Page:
Return to Europe
Shortly after returning to Europe, John Maurice was appointed by Frederick Henry to the command of the cavalry in the Dutch army, and he took part in the campaigns of 1645 and 1646. When the war was ended by the Peace of Münster in January 1648, he accepted from the elector of Brandenburg the post of governor of Cleves, Mark and Ravensberg, and later also of Minden. His success in the Rhineland was as great as it had been in Brazil, and he proved himself a most able and wise ruler.
At the end of 1652, John Maurice was appointed head of the Order of Saint John (Bailiwick of Brandenburg) and made a prince of the Empire. In 1664 he came back to Holland; when war broke out with an England supported by the invading bishop of Münster, he was appointed commander-in-chief of the Dutch States Army. Though hampered in his command by the restrictions of the states-general, he repelled the invasion, and the bishop, Christoph Bernhard von Galen, nicknamed "Bommen Berend", was forced to conclude peace. His campaigning was not yet at an end, for in 1668 he was appointed first Field-Marshal of the States Army and in 1673 he was charged by stadtholder William III to command the forces in Friesland and Groningen, and to defend the eastern frontier of the Provinces, again against Van Galen.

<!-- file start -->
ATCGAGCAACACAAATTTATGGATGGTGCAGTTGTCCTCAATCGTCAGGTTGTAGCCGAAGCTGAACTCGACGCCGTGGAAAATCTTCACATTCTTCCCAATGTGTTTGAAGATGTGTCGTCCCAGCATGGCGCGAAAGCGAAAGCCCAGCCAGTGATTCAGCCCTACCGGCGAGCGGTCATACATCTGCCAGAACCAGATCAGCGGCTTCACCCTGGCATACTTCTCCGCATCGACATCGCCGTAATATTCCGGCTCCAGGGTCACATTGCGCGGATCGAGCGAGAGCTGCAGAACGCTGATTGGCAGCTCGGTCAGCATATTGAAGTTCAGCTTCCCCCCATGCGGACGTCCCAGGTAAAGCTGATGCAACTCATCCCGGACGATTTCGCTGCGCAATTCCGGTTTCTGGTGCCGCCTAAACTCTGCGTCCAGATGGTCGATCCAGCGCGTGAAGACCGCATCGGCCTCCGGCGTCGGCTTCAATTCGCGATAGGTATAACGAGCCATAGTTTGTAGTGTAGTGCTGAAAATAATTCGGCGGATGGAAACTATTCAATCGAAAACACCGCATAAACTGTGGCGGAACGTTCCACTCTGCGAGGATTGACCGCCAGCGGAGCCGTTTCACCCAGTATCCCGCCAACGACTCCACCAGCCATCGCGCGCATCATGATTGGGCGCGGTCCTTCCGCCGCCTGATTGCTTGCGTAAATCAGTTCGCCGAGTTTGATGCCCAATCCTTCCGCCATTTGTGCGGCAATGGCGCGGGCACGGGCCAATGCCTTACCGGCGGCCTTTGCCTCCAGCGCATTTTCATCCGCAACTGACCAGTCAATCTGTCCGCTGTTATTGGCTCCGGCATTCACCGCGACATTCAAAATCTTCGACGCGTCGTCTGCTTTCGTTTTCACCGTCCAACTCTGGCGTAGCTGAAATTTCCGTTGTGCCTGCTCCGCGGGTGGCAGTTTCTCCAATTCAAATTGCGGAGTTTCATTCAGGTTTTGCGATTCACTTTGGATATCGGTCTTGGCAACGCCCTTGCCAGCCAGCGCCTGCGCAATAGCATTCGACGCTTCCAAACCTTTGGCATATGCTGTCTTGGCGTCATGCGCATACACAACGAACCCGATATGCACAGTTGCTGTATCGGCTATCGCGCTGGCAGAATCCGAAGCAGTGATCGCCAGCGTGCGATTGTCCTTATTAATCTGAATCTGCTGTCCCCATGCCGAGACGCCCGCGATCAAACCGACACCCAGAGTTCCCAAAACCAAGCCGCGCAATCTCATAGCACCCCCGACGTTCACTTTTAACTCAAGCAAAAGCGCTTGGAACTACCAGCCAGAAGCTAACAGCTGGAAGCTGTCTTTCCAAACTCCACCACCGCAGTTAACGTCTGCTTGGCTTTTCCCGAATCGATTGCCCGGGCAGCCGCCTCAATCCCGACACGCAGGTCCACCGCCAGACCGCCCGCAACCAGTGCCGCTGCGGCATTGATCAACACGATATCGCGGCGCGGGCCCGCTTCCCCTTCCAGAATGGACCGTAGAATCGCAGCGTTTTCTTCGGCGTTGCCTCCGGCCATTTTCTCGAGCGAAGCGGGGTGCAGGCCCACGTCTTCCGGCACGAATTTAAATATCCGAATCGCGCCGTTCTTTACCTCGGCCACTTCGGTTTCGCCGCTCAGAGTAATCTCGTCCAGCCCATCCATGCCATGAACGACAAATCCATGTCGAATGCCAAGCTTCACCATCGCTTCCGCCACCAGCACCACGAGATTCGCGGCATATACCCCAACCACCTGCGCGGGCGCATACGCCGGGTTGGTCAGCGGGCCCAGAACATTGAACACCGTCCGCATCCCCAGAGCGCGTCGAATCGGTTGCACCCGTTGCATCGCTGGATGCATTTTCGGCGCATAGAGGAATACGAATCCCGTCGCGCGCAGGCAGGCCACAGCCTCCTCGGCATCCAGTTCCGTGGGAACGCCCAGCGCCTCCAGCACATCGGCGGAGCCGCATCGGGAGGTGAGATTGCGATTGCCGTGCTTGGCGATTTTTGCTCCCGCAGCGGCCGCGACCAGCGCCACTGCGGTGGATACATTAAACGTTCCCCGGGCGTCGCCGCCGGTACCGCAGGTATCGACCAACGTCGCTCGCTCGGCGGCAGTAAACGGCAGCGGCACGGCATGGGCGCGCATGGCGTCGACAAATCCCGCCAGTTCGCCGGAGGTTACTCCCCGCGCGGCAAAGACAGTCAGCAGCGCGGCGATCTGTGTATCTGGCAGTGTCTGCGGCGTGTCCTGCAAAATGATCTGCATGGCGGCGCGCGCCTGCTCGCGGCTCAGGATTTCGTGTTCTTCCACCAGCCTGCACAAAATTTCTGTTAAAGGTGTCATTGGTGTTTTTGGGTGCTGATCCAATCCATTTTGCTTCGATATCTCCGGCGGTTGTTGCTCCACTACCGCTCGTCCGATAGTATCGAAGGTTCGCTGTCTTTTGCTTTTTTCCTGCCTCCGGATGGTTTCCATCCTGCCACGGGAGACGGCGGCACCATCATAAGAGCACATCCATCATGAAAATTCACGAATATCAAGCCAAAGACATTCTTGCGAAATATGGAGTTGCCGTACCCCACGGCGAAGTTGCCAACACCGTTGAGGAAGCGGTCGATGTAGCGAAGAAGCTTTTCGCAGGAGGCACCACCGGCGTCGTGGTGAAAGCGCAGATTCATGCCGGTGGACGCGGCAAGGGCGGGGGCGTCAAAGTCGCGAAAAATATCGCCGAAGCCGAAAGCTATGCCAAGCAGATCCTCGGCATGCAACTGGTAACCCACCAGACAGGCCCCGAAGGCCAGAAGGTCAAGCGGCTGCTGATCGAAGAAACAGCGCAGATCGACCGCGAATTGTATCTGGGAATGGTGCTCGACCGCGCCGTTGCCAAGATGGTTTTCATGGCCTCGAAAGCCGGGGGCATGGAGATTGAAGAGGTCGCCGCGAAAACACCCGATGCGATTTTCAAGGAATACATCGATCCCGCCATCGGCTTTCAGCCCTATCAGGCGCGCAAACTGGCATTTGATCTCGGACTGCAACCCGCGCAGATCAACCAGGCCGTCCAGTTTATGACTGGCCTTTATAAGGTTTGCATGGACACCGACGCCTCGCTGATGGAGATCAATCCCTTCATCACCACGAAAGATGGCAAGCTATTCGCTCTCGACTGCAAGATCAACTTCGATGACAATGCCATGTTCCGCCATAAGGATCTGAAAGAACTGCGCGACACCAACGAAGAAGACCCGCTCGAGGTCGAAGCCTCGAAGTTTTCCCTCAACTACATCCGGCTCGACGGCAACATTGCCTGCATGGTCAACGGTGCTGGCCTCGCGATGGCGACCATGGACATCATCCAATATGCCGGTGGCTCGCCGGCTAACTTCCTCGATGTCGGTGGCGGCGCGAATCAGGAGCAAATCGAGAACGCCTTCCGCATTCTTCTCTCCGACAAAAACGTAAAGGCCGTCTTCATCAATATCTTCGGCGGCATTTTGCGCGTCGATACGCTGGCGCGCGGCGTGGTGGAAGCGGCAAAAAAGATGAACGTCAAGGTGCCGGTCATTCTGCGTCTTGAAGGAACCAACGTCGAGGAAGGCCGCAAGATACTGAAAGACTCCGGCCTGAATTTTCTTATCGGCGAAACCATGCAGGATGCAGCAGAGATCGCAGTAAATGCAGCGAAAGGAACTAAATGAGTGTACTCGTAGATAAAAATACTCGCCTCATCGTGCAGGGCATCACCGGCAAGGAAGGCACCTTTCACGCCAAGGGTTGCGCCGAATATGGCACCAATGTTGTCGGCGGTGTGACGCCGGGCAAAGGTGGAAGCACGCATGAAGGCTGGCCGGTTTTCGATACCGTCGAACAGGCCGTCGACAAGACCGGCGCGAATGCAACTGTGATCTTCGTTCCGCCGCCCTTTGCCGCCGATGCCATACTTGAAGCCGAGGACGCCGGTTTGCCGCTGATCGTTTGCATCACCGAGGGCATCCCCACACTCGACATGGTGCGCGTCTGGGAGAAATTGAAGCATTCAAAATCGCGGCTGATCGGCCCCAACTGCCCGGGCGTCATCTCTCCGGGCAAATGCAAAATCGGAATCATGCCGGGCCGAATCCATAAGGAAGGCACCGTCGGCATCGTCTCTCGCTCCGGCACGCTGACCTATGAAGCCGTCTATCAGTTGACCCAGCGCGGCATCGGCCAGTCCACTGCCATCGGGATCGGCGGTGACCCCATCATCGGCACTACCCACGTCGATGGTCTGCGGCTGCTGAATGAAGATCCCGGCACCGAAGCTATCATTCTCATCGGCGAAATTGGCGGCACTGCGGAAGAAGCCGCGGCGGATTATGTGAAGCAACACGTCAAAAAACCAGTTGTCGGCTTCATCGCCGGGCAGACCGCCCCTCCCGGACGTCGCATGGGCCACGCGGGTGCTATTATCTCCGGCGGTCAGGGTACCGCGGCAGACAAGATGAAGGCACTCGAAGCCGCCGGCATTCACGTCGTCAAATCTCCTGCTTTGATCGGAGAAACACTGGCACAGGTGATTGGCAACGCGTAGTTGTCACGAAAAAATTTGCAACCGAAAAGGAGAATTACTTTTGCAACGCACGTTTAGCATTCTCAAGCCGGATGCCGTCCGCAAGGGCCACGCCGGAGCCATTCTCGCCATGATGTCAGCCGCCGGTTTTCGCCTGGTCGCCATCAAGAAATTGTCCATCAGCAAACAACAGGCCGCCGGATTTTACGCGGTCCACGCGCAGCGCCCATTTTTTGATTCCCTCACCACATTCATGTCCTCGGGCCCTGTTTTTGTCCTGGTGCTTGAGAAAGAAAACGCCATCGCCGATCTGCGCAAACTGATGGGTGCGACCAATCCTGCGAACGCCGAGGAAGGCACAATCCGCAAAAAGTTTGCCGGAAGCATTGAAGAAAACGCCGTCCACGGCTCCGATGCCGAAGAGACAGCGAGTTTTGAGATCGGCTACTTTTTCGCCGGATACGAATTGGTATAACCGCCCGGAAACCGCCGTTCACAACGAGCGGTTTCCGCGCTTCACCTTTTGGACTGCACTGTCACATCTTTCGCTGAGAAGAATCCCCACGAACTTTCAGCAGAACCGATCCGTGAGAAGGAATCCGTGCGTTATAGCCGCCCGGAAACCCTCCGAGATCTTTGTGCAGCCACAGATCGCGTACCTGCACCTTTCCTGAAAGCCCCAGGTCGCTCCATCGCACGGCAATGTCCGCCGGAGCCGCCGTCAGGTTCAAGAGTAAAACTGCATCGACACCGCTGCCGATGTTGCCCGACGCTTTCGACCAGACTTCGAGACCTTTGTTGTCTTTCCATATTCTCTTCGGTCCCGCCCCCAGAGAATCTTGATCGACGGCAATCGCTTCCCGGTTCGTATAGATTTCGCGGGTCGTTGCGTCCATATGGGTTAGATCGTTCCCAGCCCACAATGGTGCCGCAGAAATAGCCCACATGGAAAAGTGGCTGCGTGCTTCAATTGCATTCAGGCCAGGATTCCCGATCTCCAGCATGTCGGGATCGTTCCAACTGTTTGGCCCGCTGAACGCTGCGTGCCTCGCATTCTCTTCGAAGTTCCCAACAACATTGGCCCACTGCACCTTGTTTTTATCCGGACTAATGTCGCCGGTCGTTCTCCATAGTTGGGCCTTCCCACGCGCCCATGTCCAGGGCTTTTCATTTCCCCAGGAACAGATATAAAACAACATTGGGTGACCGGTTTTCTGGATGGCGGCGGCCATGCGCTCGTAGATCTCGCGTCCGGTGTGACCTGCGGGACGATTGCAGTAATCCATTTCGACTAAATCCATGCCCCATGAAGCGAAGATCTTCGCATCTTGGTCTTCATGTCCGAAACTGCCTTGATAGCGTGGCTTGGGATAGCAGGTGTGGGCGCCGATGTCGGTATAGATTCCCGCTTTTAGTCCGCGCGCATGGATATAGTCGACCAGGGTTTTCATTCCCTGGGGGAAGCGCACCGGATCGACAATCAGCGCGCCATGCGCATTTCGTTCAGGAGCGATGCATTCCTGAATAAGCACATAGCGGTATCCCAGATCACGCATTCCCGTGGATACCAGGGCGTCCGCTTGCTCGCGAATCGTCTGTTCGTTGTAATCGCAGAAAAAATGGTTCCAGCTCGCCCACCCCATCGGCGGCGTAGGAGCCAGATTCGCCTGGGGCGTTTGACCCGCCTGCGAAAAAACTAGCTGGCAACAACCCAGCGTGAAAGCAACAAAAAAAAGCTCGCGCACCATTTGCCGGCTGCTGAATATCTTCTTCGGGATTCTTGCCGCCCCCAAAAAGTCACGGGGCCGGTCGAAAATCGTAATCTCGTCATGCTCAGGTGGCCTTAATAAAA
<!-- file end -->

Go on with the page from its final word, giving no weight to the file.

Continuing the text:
In 1675 his health compelled him to give up active military service, and he spent his last years in his beloved Cleves, where he died in December 1679.
Brazilian author Paulo Setúbal wrote a historic novel about John Maurice and the Dutch settlement in Brazil, O Príncipe de Nassau ("The Prince of Nassau", translated into Dutch by R. Schreuder and J. Slauerhoff in 1933 as Johan Maurits van Nassau).
- Dutch pronunciation: [ˈjɔɦɑn ˈmʌrɪt͡s vɑn nɑˈsʌ ˈsiɣə(n)].
- Facsimile of 1647 first edition
- Robbert Kock The Dutch in Chili Archived 2016-03-03 at the Wayback Machine. at coloniavoyage.com
- Kris E. Lane Pillaging the Empire: Piracy in the Americas, 1500-1750, 1998, pages 88-92
- Godefridus Udemans, 't Geestelyck Roer van 't Coopmans Schip, 1638
- Willem Bouwman, De slavenhandel van Johan Maurits, Nederlands Dagblad 27 March 2013
- José Antônio Gonsalves de Mello, Nederlanders In Brazilie (1624-1654): de invloed van de Hollandse bezetting op het leven en de cultuur in Noord-Brazilie, 2001, page 187.
- Zihni Özdil, Slavernij-achtergrond Mauritshuis is zorgvuldig gewist, Historiek, 2014
- This article incorporates text from a publication now in the public domain: Chisholm, Hugh, ed. (1911). "John Maurice of Nassau". Encyclopædia Britannica (11th ed.). Cambridge University Press.
|Wikimedia Commons has media related to Johann Moritz Fürst von Nassau-Siegen.|
John Maurice, Prince of Nassau-SiegenBorn: 17 June 1604 Died: 20 December 1679